K-25 is coming down

East Wing Demo

Work begins today on demolition of the last standing section of the K-25 building. (UCOR photograph)

As expected, contract workers today began demolition on the last remaining section of the historic K-25 uranium-enrichment facility.

Demolition of K-25, which was the world’s largest building under one roof when it was constructed during World War II, began in December 2008 under the guidance of Bechtel Jacobs Co., then the Department of Energy’s cleanup manager in Oak Ridge. The work was turned over to URS-CH2M Oak Ridge in the summer of 2011, and UCOR is expected to finish tearing down the rest of building — consisting of 6 of the original 54 uranium-processing units — by the end of February.

“Beginning this final stage of demolition marks the end of an era,” UCOR demolition chief Steve Dahlgren said in a statement. “This building served the nation well for over 60 years (although enrichment operations were halted in the early 1960s) and played a role in ending World War II and the Cold War. Now it will soon be safely on the ground and in the history books.”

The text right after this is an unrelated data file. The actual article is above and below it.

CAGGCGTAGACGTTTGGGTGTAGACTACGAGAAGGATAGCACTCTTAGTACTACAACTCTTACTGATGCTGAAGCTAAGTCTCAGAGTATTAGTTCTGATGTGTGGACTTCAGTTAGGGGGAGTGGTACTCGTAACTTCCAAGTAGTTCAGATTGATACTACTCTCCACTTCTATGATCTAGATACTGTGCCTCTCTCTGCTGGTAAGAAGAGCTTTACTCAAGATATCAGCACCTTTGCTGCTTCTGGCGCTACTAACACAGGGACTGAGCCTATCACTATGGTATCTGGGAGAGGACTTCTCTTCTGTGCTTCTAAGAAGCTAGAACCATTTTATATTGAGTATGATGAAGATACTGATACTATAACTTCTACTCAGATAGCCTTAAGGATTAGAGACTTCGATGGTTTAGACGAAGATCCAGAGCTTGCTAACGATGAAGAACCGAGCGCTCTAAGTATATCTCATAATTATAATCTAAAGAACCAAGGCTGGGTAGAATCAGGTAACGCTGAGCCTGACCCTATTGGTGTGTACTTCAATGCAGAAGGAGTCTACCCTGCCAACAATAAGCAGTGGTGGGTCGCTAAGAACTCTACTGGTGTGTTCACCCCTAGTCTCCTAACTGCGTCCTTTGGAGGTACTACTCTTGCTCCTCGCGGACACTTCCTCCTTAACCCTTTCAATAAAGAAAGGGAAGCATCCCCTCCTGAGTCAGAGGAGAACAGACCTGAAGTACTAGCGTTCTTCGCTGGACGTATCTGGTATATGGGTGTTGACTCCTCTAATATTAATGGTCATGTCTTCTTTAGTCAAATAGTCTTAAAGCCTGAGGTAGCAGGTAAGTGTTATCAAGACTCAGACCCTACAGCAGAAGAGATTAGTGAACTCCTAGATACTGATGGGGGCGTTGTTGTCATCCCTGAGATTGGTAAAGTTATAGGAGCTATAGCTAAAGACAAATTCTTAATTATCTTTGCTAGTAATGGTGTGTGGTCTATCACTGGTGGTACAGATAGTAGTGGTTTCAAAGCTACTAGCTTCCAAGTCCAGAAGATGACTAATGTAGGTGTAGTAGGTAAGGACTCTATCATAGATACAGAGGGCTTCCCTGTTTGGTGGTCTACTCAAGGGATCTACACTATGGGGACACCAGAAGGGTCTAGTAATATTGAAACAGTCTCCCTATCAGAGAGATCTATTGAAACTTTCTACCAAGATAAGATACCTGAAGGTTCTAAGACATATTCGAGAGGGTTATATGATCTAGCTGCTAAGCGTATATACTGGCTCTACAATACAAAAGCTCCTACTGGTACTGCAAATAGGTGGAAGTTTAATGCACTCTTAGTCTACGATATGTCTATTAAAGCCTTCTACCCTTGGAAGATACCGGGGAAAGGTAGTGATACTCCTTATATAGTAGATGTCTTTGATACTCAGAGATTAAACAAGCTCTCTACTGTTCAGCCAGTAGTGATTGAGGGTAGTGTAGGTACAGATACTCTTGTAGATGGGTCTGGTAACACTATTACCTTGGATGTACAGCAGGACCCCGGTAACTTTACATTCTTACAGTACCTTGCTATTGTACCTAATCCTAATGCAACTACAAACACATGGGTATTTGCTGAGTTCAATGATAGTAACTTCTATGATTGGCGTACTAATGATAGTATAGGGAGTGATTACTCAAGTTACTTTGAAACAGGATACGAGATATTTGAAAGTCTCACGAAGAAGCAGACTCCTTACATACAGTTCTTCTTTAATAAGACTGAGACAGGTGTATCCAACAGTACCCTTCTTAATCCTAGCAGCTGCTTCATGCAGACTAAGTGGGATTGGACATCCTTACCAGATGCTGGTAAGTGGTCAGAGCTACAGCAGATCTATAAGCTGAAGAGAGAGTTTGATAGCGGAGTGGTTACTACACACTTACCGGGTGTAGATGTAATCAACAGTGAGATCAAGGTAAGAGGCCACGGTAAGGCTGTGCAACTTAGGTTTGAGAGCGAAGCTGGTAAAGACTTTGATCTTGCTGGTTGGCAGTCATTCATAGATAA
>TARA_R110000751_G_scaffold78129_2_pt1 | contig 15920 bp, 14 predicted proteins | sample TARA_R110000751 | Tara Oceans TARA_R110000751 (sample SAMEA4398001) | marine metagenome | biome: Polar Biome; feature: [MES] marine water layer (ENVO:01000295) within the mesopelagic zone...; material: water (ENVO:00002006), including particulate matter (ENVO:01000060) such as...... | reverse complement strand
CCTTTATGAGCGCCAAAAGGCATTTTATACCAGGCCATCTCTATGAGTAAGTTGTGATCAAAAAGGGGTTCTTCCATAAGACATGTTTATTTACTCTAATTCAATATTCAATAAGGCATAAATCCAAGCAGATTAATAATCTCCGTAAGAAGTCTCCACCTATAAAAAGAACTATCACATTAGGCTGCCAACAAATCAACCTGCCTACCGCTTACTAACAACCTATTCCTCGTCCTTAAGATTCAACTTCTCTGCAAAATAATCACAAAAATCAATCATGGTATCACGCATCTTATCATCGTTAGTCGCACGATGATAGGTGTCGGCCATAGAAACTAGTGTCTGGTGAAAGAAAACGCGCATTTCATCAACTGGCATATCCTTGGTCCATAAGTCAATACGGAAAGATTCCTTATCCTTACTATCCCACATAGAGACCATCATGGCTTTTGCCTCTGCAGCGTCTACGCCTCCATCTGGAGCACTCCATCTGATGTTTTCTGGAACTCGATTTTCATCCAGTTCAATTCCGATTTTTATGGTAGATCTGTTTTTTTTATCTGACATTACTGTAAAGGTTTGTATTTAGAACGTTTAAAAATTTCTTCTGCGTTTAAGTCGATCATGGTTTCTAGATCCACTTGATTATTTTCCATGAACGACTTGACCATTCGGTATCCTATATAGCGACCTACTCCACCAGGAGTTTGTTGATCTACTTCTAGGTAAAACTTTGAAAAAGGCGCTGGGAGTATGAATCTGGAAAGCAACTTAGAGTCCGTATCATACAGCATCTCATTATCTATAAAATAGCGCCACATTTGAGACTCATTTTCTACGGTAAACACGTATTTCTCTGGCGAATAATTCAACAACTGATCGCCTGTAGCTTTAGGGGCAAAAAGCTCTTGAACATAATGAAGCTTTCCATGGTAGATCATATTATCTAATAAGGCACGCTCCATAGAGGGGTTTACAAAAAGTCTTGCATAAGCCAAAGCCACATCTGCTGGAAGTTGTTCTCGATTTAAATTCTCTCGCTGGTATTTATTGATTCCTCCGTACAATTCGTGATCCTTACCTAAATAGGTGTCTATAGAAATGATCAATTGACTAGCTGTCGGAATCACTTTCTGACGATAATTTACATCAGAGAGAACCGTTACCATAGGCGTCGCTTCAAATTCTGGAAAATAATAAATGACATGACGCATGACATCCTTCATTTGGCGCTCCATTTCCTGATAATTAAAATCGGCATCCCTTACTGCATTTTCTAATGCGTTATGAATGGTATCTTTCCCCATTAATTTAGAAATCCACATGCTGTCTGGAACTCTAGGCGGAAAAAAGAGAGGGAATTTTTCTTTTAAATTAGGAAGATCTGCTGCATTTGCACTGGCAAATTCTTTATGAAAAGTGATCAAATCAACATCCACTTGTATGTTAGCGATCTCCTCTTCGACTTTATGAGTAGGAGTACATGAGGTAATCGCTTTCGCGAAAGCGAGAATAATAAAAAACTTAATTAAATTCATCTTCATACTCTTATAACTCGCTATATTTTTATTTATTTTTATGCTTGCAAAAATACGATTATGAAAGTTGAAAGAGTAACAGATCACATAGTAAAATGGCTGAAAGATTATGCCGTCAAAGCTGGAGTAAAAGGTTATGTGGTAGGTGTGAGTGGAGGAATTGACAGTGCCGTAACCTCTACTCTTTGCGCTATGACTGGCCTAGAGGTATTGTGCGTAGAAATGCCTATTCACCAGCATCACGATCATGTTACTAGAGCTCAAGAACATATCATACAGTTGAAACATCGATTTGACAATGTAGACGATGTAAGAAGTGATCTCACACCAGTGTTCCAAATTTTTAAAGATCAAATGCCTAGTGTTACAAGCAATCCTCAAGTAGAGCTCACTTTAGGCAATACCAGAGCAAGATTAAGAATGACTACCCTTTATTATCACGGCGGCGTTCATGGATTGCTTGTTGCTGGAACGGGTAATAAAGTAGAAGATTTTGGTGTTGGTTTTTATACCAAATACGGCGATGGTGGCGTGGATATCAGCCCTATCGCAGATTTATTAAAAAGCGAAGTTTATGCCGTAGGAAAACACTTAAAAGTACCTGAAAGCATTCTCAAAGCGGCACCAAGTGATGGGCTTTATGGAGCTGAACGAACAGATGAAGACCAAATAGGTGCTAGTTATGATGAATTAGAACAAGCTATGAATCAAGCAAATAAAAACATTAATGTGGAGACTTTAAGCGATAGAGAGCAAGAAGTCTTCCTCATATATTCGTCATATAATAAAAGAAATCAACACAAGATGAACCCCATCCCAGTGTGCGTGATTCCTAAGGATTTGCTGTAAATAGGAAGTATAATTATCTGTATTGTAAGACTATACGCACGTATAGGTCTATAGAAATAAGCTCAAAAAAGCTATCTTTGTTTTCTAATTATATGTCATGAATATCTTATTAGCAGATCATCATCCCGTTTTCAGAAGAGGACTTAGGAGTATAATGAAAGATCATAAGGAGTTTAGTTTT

K-25 was the nation’s original gaseous diffusion plant. The mile-long, U-shaped building housed an elaborate system and pipe and converters to process uranium hexafluoride in a gaseous form, separating fissionable U-235 for use in nuclear weapons and for fuel in nuclear reactors,

 

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About Frank Munger

Senior Writer Frank Munger covers the Dept. of Energy's Oak Ridge facilities and many related topics — nuclear weapons, nuclear waste and other things nuclear, environmental cleanup and science of all sorts. Atomic City Underground is, first and foremost, a news blog, but there's room for analysis, opinion and random thoughts that have no place else to go.